Google and Yahoo go to DoJ to avoid anti-trust charges over web ad deal

Google and Yahoo are negotiating with the US Department of Justice (DoJ) to avoid being pulled up on anti-trust charges.

Google and Yahoo are negotiating with the US Department of Justice (DoJ) to avoid being pulled up on anti-trust charges as a result of their web advertising deal.

The pair signed an online ad revenue sharing deal earlier this year, and Microsoft and others have complained the deal threatens to limit the web ad market for advertisers.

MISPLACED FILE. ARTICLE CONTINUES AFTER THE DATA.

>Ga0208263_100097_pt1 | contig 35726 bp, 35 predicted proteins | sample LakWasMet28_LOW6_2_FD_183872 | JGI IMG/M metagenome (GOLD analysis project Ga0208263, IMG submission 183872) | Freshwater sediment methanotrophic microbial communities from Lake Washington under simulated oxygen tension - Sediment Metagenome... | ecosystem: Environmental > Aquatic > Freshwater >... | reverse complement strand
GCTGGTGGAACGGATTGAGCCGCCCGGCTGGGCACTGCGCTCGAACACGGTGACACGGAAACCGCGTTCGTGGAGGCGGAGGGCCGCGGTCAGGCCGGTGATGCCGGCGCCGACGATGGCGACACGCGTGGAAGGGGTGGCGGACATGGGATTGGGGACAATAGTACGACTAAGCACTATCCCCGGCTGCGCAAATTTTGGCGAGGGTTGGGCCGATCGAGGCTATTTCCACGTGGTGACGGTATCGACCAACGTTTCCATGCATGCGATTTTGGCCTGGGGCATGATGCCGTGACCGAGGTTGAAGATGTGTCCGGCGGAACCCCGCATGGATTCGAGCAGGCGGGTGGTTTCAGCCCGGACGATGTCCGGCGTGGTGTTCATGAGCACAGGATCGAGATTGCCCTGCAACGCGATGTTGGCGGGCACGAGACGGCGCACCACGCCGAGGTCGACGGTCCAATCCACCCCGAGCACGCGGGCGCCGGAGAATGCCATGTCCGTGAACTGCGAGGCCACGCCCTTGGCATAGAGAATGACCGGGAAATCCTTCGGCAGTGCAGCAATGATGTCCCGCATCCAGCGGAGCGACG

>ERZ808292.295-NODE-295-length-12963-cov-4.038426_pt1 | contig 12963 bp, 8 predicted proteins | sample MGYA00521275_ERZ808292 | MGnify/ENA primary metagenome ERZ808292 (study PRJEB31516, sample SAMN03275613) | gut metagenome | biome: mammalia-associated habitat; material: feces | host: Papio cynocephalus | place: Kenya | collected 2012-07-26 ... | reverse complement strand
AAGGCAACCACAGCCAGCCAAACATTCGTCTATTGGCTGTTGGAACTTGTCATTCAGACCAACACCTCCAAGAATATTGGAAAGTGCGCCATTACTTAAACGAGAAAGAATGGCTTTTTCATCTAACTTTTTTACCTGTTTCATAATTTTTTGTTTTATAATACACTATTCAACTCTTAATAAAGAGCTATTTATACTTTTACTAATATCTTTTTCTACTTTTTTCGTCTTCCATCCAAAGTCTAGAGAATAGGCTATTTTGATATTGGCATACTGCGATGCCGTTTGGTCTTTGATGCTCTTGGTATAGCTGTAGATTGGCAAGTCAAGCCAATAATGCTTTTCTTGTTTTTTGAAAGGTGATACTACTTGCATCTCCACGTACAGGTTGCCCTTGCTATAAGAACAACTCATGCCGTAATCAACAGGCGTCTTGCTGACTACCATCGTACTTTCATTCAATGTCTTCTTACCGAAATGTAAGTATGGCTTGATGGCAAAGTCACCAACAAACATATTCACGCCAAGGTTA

The Wall Street Journal reports the two firms have entered into negotiations with the DoJ to find a resolution that would address anti-trust fears on their agreement.

The paper cites lawyers involved in the negotiations. The Google/Yahoo deal, signed after Yahoo rejected a takeover bid by Microsoft, will see Google running ads on Yahoo's search pages.

The extra revenue generated for Yahoo will help justify its rejection of the Microsoft takeover, in that it will help return greater value to those disgruntled Yahoo shareholders who saw value in a Microsoft takeover.

Microsoft and others fear Google will be in a stronger position to control web ad rates however.

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